Philippe Tassin
Philippe Tassin, Associate Professor at the Department of Physics at Chalmers, is one of eight prominent researchers who will join the Young Academy of Sweden for five years.​​​​​​​​​​​​​
​Image: Sabina Johansson

A master of light elected to the Young Academy of Sweden

​Chalmers physicist Philippe Tassin is elected member of the Young Academy of Sweden. He is an Associate Professor at the Department of Physics and one of eight prominent researchers who will join the academy for five years.​
In the Young Academy of Sweden, just over thirty selected young researchers collaborate on issues related to research policy and outreach. The Academy is an independent platform providing young researchers with a strong voice in the science policy debate and promoting science and research to young adults and children.
 
"I'm really looking forward to working with researchers from across the country and collaborating with researchers from a wide spectrum of scientific disciplines. As a member of the Young Academy of Sweden, I want to further my commitment to a number of research policy issues and popular science activities," said Philippe Tassin, the only physicist to be elected.
Studying how light can be controlled
Philippe Tassin’s research group is active in nanophotonics, a subfield of physics studying how light can be controlled and manipulated with electromagnetic structured materials. Light and electromagnetic waves are of paramount importance to our modern society, for the internet, smartphones, TV screens, etc. But further progress of optics technology is limited by the availability of natural optical materials.
To circumvent the limitations of natural materials, Tassin and his co-workers study and design man-made structured materials that can manipulate electromagnetic waves—from microwaves, over terahertz waves, to visible light—in ways that are impossible with natural materials. This is achieved by using small electric circuits instead of atoms as the basic constituents for the interaction of electromagnetic waves with matter. Electromagnetic structured materials have the potential to create devices that can exert precise and advanced control over light.
Researcher, teacher and clarinettist
Philippe Tassin’s research has attracted attention around the world and he himself has worked in Belgium, Greece, and the USA before joining Chalmers in 2013. Along with his research, he teaches electromagnetism, optics, quantum mechanics, and computer science at Chalmers. Music being a great interest to him, he also likes to play the clarinet whenever he has the time.
As a member of the Young Academy of Sweden, he can take his interest in science and education policy and in science popularization to a new level.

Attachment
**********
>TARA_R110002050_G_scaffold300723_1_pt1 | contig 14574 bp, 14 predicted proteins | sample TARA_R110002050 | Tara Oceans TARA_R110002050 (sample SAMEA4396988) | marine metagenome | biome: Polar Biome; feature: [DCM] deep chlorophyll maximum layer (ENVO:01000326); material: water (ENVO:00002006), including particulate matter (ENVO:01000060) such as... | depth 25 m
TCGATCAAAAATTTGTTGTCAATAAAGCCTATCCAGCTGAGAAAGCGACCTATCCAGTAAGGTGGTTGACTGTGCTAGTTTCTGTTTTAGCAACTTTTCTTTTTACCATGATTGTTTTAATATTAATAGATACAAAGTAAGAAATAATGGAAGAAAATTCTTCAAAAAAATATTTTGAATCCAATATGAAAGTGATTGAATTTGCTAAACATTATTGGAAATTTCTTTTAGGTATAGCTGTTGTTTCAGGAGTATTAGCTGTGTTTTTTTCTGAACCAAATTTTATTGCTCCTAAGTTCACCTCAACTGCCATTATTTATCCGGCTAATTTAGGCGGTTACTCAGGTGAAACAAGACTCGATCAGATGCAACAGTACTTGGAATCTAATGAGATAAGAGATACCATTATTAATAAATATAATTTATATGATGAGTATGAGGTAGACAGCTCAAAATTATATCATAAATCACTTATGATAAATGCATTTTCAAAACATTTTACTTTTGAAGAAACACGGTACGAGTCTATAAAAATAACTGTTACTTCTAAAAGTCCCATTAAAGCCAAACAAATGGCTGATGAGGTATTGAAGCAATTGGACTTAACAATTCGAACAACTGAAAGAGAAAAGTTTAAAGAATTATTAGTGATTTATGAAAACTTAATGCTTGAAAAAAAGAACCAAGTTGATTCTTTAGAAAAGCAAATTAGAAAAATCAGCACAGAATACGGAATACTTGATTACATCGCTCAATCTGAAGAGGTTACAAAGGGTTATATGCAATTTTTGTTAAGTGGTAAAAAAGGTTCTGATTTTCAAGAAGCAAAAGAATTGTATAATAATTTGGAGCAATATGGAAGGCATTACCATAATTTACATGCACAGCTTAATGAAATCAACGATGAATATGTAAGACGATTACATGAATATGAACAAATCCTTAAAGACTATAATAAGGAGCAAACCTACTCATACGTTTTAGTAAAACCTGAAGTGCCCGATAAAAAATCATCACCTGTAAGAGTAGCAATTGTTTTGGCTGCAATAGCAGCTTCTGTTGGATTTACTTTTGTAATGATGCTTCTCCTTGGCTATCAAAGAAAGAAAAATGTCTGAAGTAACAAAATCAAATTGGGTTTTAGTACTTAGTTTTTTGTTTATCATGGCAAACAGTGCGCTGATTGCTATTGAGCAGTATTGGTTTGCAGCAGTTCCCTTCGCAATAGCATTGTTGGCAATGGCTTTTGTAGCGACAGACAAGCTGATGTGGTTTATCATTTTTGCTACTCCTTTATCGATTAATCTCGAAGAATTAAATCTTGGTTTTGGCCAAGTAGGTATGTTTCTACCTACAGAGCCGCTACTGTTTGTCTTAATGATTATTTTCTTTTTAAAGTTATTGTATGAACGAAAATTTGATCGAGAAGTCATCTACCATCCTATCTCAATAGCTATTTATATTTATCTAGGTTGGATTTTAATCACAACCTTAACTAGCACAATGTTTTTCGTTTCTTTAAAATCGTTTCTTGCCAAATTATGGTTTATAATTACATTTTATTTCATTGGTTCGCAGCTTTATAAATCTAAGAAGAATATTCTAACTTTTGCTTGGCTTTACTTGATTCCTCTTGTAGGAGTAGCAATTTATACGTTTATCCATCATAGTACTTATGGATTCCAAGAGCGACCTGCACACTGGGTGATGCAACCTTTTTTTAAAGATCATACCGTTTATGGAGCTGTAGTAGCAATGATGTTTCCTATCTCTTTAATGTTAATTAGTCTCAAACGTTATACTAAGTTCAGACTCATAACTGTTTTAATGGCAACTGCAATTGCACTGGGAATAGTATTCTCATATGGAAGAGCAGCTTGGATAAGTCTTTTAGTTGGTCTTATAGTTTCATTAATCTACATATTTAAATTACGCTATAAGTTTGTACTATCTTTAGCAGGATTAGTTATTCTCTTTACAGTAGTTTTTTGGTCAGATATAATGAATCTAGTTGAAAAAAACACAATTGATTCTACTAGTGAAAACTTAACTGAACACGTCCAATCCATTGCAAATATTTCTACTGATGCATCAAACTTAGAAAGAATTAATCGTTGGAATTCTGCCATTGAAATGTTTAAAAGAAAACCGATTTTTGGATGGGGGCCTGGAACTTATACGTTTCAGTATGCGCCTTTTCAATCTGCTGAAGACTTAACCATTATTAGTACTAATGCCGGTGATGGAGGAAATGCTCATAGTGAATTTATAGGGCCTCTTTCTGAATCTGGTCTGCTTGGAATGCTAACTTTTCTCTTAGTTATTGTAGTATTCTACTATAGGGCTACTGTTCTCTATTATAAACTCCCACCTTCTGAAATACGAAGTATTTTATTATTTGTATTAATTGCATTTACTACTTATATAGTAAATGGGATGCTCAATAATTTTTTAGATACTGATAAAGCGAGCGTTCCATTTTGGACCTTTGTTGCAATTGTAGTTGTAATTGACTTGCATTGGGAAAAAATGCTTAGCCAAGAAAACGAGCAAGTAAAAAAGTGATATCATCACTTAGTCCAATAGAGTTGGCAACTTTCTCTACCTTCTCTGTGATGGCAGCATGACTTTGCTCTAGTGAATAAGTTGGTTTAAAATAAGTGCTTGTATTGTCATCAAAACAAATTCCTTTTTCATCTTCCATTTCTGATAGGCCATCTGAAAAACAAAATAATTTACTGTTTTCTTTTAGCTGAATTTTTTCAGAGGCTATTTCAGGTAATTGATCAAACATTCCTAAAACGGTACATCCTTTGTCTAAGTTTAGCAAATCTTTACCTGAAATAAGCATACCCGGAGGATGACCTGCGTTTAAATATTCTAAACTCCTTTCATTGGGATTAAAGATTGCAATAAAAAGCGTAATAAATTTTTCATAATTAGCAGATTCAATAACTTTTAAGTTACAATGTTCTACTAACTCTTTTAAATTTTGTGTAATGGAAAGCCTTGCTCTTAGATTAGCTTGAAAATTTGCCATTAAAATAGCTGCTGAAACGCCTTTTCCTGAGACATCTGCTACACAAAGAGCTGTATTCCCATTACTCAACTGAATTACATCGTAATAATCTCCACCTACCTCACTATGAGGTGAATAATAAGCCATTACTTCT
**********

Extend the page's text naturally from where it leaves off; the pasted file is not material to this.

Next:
"I would like to work with questions regarding the internationalization of Swedish universities, the public's awareness of science, and academic careers. There are no simple solutions to these challenges, but I think it is important that young academics have a voice in the debate and take their responsibility.” 
More Chalmers Professors in the academy
In addition to Philippe Tassin​, Chalmers Professor Rikard Landberg from the Department of Biology and Biological Engineering is also elected  to the Young Academy of Sweden. Read more about him in the article Food and nutrition makes an entry in Young Academy of Sweden​
Chalmers Professor Kirsten Kraiberg Knudsen at the Department of Space, Earth and Environment is already a member of the academy. 
Text: Mia Halleröd Palmgren, mia.hallerodpalmgren@chalmers.se​​
 

More about Philippe Tassin 

Born: 1982 in Belgium, he moved to Gothenburg in 2013 when he started working at Chalmers.
Interests: When he does not teach or research, he can be found playing clarinet in a symphony orchestra, on the ski slopes, discovering countries all over the world, or simply reading a good book.
About his passion for physics: “You face a problem that no one has ever solved before. After having tried and failed many times, you find the solution and then you realize you’re the only person in the world to know the solution. This is one thing that inspires me”.
Read more about Philippe Tassin and his research:

 

More about the Young Academy of Sweden 

The Young Academy of Sweden is a transdisciplinary academy for a selection of the most prominent, younger researchers in Sweden. Its operations rest firmly on three pillars: transdisciplinarity, science policy and outreach. The Academy is an independent platform that provides younger researchers with a strong voice in the science policy debate and that promotes science and research to young adults and children. In the Academy young researchers meet across institutional and disciplinary borders to discuss research and research related topics. The Young Academy of Sweden was formed at the initiative of the Royal Swedish Academy of Sciences and currently has 33 members.
Find all Chalmers researchers who are or have been members of the Young Academy of Sweden.

Published: Mon 28 May 2018. Modified: Mon 28 May 2018